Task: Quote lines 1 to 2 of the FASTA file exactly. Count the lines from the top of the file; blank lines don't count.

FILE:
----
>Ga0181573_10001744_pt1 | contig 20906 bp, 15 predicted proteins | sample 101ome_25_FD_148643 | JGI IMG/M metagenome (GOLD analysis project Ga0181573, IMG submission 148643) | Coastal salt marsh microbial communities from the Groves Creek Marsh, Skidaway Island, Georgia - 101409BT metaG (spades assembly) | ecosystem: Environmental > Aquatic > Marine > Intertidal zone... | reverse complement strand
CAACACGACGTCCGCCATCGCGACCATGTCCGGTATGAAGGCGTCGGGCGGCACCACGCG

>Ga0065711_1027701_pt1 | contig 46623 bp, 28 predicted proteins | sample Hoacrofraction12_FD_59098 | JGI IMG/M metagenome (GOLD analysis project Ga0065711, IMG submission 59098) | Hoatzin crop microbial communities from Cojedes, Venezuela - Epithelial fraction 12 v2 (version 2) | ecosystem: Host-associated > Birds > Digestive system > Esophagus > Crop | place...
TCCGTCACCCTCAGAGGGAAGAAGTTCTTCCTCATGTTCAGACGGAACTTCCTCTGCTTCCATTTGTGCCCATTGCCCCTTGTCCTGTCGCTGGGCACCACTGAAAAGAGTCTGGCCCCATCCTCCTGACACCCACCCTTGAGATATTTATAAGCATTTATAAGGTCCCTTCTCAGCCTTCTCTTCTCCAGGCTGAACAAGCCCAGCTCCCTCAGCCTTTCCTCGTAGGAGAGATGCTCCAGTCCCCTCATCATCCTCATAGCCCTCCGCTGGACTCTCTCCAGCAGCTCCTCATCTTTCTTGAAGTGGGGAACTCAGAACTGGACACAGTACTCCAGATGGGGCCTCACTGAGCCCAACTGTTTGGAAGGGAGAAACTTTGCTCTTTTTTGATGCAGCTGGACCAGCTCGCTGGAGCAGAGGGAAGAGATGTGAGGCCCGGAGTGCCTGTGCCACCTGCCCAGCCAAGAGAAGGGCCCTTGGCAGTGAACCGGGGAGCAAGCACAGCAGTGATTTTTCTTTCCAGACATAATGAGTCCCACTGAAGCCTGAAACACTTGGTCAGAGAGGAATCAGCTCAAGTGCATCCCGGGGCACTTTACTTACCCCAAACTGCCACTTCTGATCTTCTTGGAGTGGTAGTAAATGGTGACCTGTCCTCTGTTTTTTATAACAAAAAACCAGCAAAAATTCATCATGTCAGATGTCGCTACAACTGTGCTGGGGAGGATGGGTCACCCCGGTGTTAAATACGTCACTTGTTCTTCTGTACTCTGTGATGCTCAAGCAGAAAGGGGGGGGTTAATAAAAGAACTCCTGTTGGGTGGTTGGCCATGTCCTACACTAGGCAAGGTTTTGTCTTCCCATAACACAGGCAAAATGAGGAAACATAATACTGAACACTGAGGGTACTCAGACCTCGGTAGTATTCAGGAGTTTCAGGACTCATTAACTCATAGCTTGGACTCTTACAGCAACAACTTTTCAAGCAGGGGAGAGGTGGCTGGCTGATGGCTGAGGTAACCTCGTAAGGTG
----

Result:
>Ga0181573_10001744_pt1 | contig 20906 bp, 15 predicted proteins | sample 101ome_25_FD_148643 | JGI IMG/M metagenome (GOLD analysis project Ga0181573, IMG submission 148643) | Coastal salt marsh microbial communities from the Groves Creek Marsh, Skidaway Island, Georgia - 101409BT metaG (spades assembly) | ecosystem: Environmental > Aquatic > Marine > Intertidal zone... | reverse complement strand
CAACACGACGTCCGCCATCGCGACCATGTCCGGTATGAAGGCGTCGGGCGGCACCACGCG